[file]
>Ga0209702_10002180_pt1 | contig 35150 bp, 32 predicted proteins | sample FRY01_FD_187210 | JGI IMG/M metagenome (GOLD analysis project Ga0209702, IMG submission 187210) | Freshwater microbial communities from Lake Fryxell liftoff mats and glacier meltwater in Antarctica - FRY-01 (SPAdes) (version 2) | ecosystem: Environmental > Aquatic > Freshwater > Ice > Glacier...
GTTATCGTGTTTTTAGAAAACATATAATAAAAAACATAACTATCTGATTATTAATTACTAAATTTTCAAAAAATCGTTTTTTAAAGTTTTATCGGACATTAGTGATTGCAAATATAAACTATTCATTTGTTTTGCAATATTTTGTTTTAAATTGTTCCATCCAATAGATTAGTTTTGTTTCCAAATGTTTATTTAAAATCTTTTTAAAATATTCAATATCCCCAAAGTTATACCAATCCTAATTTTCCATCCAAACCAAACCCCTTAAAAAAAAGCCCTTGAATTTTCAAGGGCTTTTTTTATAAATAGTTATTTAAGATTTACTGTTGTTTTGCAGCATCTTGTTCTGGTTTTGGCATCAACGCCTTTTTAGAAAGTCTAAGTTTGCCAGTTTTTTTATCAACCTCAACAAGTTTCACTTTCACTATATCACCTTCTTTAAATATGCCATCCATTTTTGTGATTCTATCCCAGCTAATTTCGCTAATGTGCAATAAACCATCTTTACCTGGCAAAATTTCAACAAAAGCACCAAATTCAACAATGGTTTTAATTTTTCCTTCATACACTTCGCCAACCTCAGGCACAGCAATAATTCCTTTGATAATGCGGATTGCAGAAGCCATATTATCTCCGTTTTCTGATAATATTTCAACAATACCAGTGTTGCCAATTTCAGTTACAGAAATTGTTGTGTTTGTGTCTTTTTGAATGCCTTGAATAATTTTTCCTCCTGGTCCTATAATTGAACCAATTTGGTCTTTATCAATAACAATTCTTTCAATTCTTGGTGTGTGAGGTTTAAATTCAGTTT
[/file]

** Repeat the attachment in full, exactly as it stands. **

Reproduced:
>Ga0209702_10002180_pt1 | contig 35150 bp, 32 predicted proteins | sample FRY01_FD_187210 | JGI IMG/M metagenome (GOLD analysis project Ga0209702, IMG submission 187210) | Freshwater microbial communities from Lake Fryxell liftoff mats and glacier meltwater in Antarctica - FRY-01 (SPAdes) (version 2) | ecosystem: Environmental > Aquatic > Freshwater > Ice > Glacier...
GTTATCGTGTTTTTAGAAAACATATAATAAAAAACATAACTATCTGATTATTAATTACTAAATTTTCAAAAAATCGTTTTTTAAAGTTTTATCGGACATTAGTGATTGCAAATATAAACTATTCATTTGTTTTGCAATATTTTGTTTTAAATTGTTCCATCCAATAGATTAGTTTTGTTTCCAAATGTTTATTTAAAATCTTTTTAAAATATTCAATATCCCCAAAGTTATACCAATCCTAATTTTCCATCCAAACCAAACCCCTTAAAAAAAAGCCCTTGAATTTTCAAGGGCTTTTTTTATAAATAGTTATTTAAGATTTACTGTTGTTTTGCAGCATCTTGTTCTGGTTTTGGCATCAACGCCTTTTTAGAAAGTCTAAGTTTGCCAGTTTTTTTATCAACCTCAACAAGTTTCACTTTCACTATATCACCTTCTTTAAATATGCCATCCATTTTTGTGATTCTATCCCAGCTAATTTCGCTAATGTGCAATAAACCATCTTTACCTGGCAAAATTTCAACAAAAGCACCAAATTCAACAATGGTTTTAATTTTTCCTTCATACACTTCGCCAACCTCAGGCACAGCAATAATTCCTTTGATAATGCGGATTGCAGAAGCCATATTATCTCCGTTTTCTGATAATATTTCAACAATACCAGTGTTGCCAATTTCAGTTACAGAAATTGTTGTGTTTGTGTCTTTTTGAATGCCTTGAATAATTTTTCCTCCTGGTCCTATAATTGAACCAATTTGGTCTTTATCAATAACAATTCTTTCAATTCTTGGTGTGTGAGGTTTAAATTCAGTTT